[show abstract][hide abstract] ABSTRACT: UapA, the uric acid-xanthine permease from the filamentous ascomycete Aspergillus nidulans, is one of the most thoroughly characterized purine/H(+) transporters in eukaryotes. Detailed studies have addressed its regulation of expression, at both the transcriptional and post-translational levels, in response to physiological and developmental signals. An extensive kinetic profile towards a plethora of purines and mutational analyses have established models on how UapA recognizes the purine ring and revealed specific amino acid residues involved in proper folding, topogenesis, function and specificity. The present work describes for the first time the purification of the UapA transporter of A. nidulans through overexpression via the strong, ethanol-inducible, glucose-repressible, alcA promoter. Purification, almost to homogeneity, was achieved by Ni(2+) affinity chromatography using a functional His-tagged UapA protein version. It is subsequently shown, by Circular Dichroism (CD) spectroscopy, that the purified protein is structured with a high alpha-helical content, as expected from the in silico predictions. The result of this work opens the way for further, analytical and biochemical studies on UapA at the protein level.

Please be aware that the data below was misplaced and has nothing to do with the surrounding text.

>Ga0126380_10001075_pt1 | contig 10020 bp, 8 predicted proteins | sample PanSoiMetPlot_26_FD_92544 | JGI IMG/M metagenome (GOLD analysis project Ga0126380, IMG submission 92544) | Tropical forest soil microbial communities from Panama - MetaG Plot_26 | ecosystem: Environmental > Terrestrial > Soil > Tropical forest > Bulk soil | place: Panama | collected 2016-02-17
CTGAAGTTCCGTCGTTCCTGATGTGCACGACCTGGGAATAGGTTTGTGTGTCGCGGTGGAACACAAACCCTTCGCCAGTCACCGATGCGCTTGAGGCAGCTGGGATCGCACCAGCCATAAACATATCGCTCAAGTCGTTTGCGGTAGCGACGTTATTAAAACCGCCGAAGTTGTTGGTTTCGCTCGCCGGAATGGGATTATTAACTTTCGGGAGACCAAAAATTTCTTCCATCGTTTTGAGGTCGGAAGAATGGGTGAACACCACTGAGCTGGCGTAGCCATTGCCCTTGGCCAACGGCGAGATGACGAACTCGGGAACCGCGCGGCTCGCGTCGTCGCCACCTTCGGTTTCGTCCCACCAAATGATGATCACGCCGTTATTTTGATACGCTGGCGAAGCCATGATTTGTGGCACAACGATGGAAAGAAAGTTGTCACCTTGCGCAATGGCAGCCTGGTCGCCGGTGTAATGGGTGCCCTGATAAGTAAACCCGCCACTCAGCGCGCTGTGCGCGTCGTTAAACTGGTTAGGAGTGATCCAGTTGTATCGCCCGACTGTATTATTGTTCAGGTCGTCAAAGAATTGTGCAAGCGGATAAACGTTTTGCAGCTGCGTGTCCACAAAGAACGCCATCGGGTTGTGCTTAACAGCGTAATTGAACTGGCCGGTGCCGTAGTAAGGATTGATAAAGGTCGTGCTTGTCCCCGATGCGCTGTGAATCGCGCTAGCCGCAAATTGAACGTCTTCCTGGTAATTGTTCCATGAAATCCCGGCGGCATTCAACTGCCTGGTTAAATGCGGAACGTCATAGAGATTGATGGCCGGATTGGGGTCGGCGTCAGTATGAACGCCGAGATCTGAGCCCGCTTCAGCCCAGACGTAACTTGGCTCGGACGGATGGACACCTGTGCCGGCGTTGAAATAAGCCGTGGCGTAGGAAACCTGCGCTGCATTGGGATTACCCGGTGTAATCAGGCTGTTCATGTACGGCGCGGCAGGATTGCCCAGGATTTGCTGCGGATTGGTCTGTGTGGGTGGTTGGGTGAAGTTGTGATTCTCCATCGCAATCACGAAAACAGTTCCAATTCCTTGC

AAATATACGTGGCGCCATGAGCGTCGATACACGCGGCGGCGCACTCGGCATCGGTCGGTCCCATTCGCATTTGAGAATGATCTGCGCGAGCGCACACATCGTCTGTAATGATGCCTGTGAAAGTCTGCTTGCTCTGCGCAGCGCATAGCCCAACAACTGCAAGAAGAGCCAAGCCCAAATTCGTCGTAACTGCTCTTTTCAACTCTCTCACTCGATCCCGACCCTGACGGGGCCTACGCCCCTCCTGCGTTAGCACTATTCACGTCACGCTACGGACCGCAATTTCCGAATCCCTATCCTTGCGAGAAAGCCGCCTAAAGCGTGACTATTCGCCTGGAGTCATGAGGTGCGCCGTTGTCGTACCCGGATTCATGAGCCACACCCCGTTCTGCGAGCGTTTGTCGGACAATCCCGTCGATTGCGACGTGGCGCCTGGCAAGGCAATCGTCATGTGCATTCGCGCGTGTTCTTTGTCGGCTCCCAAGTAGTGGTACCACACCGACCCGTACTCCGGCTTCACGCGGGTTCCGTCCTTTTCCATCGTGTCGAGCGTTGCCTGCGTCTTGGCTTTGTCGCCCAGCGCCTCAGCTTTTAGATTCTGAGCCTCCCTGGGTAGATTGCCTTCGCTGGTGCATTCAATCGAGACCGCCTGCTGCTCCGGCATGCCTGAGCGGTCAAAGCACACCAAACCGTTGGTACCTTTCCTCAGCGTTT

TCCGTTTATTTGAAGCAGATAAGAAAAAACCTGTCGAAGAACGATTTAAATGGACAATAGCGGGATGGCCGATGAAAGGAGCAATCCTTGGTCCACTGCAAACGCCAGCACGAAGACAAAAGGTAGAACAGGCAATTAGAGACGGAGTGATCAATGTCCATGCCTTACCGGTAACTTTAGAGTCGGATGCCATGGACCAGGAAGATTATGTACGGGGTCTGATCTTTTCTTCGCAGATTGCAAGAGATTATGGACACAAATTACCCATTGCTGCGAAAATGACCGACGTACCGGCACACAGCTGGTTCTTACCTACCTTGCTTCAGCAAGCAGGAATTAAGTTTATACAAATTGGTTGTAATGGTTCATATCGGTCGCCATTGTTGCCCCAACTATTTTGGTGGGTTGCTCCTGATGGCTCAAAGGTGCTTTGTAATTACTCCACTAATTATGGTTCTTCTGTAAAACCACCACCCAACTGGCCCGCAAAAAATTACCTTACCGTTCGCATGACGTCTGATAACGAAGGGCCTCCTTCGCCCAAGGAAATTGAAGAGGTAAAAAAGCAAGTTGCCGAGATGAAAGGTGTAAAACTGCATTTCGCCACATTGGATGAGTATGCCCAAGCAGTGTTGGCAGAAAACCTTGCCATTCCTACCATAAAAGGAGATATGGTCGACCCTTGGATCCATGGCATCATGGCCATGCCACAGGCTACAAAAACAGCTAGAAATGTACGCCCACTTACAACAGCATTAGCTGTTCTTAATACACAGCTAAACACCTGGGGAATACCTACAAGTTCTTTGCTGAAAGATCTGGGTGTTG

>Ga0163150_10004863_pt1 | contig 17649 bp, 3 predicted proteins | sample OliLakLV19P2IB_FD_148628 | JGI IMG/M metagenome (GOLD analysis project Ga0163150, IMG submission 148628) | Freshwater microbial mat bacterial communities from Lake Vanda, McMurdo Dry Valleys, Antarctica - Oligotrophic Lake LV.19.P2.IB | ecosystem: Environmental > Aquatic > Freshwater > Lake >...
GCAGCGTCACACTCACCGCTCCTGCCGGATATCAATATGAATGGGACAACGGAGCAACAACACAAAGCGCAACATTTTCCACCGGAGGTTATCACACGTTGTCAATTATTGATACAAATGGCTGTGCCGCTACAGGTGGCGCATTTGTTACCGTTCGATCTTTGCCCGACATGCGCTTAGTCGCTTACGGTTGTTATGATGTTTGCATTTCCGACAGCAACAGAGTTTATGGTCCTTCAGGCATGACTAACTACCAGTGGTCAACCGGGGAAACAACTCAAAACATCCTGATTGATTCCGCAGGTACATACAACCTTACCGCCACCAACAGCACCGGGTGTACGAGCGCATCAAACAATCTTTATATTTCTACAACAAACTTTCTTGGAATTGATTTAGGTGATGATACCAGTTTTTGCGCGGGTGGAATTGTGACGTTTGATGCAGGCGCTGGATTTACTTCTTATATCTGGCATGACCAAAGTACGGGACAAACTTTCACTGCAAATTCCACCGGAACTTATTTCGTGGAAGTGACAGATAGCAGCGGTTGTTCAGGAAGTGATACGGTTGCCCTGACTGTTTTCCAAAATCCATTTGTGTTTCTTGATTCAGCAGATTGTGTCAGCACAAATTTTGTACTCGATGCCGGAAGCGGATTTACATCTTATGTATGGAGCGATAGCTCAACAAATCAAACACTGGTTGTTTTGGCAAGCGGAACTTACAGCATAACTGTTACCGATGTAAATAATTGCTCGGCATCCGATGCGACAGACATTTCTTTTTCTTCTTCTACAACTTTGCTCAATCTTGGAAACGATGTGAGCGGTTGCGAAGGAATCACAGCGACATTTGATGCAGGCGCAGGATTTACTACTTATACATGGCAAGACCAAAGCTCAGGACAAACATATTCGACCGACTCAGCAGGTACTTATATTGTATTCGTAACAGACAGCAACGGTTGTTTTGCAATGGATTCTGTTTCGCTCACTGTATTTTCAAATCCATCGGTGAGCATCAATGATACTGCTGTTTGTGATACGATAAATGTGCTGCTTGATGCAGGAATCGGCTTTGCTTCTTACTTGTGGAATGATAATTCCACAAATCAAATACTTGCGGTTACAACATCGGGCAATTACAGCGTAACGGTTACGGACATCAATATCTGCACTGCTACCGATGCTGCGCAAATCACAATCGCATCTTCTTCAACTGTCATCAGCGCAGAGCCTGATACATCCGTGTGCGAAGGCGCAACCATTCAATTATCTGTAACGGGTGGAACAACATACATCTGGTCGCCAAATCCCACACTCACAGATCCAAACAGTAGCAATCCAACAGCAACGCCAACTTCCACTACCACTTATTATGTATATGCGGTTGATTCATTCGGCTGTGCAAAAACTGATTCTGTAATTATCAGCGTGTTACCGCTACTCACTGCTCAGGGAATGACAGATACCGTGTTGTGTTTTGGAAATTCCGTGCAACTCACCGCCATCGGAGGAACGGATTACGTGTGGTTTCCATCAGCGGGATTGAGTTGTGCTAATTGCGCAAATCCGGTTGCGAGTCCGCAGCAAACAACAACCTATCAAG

Protein Expression and Purification 10/2008; 63(1):33-9. · 1.43 Impact Factor
[show abstract][hide abstract] ABSTRACT: In this article we study the cellular expression of UapA and AzgA, the two major purine transporters of Aspergillus nidulans, by constructing strains expressing, from their native promoters, fully functional fluorescent (UapA-sGFP, AzgA-sGFP) or immunological (UapA-His) chimeric transporters. Epifluorescence microscopy and immunodetection showed that under different physiological conditions and during Aspergillus development: (i) UapA and AzgA expression in the plasma membrane becomes evident early during germination and remains at a significant basal level in mycelium, (ii) Neither of the two transporters is expressed in the stalk, the vesicle, the phialides and the conidiospores, but surprisingly, UapA is specifically and strongly expressed in the periphery of metulae, (iii) Both transporters are expressed in ascogenous hyphae and in hülle cells but not in cleistothecia or ascospores, (iv) Purine induction leads to approximately 4-fold increase in UapA and AzgA protein content in mycelium, compatible with an analogous increase at the transcriptional level, (v) Ammonium leads to removal of UapA, but not of AzgA, from the plasma membrane by sorting of the protein to the vacuole.
Fungal Genetics and Biology 08/2007; 44(7):627-40. · 3.26 Impact Factor